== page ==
Simply stated, the problem with the use of volume weighted, effective thermal conductivity, kvw, in the thermal modeling of a printed circuit board (PCB), is inaccuracy. In this paper, we show how using kvw can lead to serious errors in the prediction of PCB temperatures. We recommend two, related, alternative procedures that provide greater accuracy.
A common feature of the thermal analysis of electronic equipment is the complexity of the heat flow paths in the hardware. Nowhere is this more evident than the printed circuit board, where the multiple layers of complex trace patterns present a daunting thermal modeling task.
Consider a 6 layer, 100 x 100 mm (4 x 4 in), circuit board, with some traces as small as 0.25 mm (0.010 in) in width. A thermal model, either finite difference (FDM) or finite element (FEM), would require a mesh of 400 (100/.25) nodes or elements on a side or nearly 160,000 nodes per layer, resulting in almost 1,000,000 nodes for the board; and this is a relatively small PCB. A large board, say 250 x 250 mm (10 x 10 in), with 10 layers would generate a model with more than 10,000,000 nodes. Clearly, computing temperatures for a PCB model that resolves the details of the trace patterns stretches the capabilities of some PC’s.
Since the traces are important heat transfer paths, which cannot be ignored in the thermal design, analysts have resorted to a procedure in which volume weighting of the trace and board thermal conductivities is used to define a volume weighted, effective thermal conductivity, kvw. This procedure is referred to as “smearing” and kvw is defined by,
where Vt is the total trace volume, Vb is the volume of the board material, V = Vt + Vb is the PCB total volume and kt and kb are the trace and board thermal conductivities.
While appealing in its simplicity and intuitive reasonableness, it is not difficult to demonstrate the inherent inaccuracy of this approach. Consider two idealized trace geometries: Case (A), with all traces running parallel to the direction of the heat flow Q (parallel to the temperature gradient), and Case (B), with traces running perpendicular to the heat flow; see Fig. 1.
It is easy to see that there is no loss of accuracy with the definition of kvw for Case (A). However, using kvw in Case (B), results in significant error. We illustrate this with assumed values for the trace and board percentages and thermal conductivities.
Let the trace volume percentage be 10% and the board volume percentage be 90%. Assume the trace conductivity, kt, is 391 W/m-C and the board conductivity, kb, is 0.59 W/m-C. Then kvw = (0.10)(391) + (0.90)(0.59) = 40 W/m-C.
For Case A, this value of kvw is appropriate, and if all traces run in the same direction as the heat flux vector, there is no error.
For Case B, we can readily calculate the correct effective conductivity. Again, assuming the conduction path is 10 % copper and 90% board, the thermal resistance R, C/W, for the strips of trace and board in series is
where L is the total path length and A is the area normal to the heat flow.
The conductance G, W/C, is
This implies an effective thermal conductivity of 0.65 W/m-C. as compared to 40 W/m-C for kvw. This is a major discrepancy, and it arises whenever the traces run primarily perpendicular to the heat flow.
Modeling errors can also occur wherever there are regions of a PCB that are predominantly board material. The use of an effective conductivity such as the above value of 40 W/m-C, instead of a typical board conductivity of 0.59 W/m-C, in the calculation of heat flow across these regions is unrealistic. This will be demonstrated for a post mounted PCB by comparing board temperatures computed using kvw with those computed using a more accurate procedure described in the following section.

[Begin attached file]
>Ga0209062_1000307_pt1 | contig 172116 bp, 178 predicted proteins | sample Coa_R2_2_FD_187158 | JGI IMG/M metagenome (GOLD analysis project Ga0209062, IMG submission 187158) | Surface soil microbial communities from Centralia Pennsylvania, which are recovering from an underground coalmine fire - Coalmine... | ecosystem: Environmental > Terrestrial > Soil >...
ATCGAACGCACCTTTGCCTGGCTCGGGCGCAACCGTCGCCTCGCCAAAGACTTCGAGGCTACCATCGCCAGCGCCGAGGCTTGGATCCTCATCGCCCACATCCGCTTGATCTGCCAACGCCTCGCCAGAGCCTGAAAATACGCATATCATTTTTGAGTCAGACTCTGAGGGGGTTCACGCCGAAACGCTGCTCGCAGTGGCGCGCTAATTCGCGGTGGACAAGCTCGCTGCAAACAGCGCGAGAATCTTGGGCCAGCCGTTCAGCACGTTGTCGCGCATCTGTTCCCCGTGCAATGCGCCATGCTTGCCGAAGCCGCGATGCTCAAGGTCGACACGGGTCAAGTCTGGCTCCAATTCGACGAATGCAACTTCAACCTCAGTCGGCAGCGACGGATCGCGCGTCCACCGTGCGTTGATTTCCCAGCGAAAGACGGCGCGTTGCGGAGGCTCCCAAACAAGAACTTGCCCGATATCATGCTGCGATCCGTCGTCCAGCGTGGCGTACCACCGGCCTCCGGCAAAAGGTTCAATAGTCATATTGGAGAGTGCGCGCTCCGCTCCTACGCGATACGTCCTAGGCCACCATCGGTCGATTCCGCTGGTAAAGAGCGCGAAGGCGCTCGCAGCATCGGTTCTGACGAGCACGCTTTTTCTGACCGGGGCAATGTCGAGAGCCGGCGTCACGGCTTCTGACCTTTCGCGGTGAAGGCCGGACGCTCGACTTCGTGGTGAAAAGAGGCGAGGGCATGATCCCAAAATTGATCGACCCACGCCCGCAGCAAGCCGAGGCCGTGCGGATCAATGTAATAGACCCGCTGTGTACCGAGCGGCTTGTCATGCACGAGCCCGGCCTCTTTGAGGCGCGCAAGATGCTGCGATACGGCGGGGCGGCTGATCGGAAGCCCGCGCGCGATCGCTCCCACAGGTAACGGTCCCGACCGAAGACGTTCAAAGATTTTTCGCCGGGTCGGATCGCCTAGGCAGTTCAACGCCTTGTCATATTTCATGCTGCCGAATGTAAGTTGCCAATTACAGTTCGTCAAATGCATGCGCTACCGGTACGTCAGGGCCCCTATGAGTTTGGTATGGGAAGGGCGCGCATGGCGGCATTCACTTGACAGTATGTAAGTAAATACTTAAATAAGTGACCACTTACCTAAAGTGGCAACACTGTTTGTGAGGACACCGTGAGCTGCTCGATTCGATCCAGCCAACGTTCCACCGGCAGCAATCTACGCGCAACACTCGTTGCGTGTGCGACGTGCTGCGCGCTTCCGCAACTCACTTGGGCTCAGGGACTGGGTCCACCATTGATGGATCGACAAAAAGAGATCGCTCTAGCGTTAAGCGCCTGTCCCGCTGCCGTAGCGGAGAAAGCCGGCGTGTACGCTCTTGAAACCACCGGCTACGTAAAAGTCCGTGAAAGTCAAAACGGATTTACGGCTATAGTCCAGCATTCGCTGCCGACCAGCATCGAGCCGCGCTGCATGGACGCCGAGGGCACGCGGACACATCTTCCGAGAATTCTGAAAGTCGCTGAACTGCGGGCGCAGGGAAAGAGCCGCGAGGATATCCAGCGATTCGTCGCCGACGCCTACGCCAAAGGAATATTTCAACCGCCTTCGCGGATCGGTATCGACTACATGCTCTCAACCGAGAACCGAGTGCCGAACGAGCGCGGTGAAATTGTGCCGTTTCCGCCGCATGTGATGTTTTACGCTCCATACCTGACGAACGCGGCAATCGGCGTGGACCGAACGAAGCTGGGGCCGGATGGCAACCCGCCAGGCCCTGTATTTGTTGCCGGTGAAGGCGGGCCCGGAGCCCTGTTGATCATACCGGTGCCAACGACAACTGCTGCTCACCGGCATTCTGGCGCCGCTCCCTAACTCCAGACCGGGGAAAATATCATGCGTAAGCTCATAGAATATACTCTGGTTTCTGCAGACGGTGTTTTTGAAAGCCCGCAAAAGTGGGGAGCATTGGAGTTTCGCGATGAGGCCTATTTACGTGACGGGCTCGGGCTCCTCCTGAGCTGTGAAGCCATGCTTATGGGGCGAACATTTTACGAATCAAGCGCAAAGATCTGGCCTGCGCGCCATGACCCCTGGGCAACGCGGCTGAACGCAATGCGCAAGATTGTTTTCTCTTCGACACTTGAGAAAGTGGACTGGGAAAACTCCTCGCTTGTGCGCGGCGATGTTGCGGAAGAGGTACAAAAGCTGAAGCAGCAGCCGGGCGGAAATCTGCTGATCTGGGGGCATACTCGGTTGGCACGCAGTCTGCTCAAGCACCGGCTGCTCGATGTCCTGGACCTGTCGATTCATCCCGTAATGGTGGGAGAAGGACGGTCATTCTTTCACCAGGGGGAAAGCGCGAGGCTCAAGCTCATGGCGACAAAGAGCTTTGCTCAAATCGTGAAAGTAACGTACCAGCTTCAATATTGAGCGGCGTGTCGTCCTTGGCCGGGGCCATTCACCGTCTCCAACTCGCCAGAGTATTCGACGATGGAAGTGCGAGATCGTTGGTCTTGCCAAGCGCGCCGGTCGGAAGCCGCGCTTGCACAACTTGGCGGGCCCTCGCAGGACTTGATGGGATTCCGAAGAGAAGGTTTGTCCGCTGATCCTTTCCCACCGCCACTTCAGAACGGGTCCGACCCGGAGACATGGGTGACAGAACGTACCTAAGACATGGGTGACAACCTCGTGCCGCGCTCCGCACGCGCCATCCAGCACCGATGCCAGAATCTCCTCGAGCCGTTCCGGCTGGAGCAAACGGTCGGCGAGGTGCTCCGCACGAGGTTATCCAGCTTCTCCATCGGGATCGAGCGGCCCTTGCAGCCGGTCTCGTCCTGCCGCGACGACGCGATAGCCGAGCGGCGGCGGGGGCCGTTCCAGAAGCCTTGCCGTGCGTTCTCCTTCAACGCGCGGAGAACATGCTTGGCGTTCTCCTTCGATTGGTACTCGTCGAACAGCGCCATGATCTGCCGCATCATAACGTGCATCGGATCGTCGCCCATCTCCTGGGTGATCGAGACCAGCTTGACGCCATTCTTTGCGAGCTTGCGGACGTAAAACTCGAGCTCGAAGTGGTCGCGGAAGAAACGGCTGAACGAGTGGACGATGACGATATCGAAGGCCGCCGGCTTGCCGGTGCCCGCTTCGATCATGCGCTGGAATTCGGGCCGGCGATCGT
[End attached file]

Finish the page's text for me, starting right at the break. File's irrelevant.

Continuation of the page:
A New Procedure For Computing Thermal Conductances And Effective Thermal Conductivity
As pointed out in the INTRODUCTION, a finite element (FEM) model of a PCB can entail a mesh of many millions of elements, making this approach largely impractical. On the other hand, a finite difference (FDM) control volume mesh offers significant advantages. This is because each FDM control volume can encompass more board real estate than a FEM element. However, the benefits of FDM only accrue, if meaningful conductance values can be derived for the heat flow between neighboring nodes.
In the following discussion a method of calculating these conductances is presented. In addition, a procedure for obtaining a more accurate effective thermal conductivity is outlined.
The New Method
A procedure for computing PCB conductances has been presented in a paper by the author, Ref. 1. It embodies the generation of computer bitmap files for the layers of the PCB, and the subsequent use of these files as representations of the geometry of each layer. The bitmaps are obtained from CAD master patterns or other electronic design files generated during the design process
A typical bitmap file consists of a sequence of zero’s and one’s, denoting, respectively, board or trace regions. The bitmap density is selected based upon the required geometrical resolution for the thermal analysis, typically 200 pixels per inch.
Fig. 2 is a portion of a bitmap of a layer of a sample PCB. Each bitmap pixel is depicted as a small rectangular region of trace or board material. The key feature of this new approach is the computation of grid thermal conductances utilizing the geometrical information in the bitmaps.
Attention is focused on the computation of a typical conductance between two nodes i and j as illustrated on Fig. 3.
What is desired is the thermal conductance Gij between node i and node j. As stated earlier this is the ratio of the heat flow between the two nodes divided by the temperature difference,
If the effective thermal conductivity keff were known, Gij could be computed from the expression,
Due to the complex patterns of circuit and board material comprising node i and node j, the effective thermal conductivity keff is not known and is difficult to estimate visually.
The new procedure for the creation of the geometric model begins, instead, with Eqn. 2 which defines the thermal conductance, Gij. The heat flow Qij is computed for a specified nodal temperature difference, and the ratio of the computed heat flow to the specified nodal temperature difference is the desired thermal conductance.
Referring to Fig. 3, the temperature of node i is specified to be unity along the centerline of node i and the temperature of node j is specified to be zero along the centerline of node j. The numerical value of the two node temperatures is arbitrary, since what is to be computed is the heat flow per unit of temperature difference.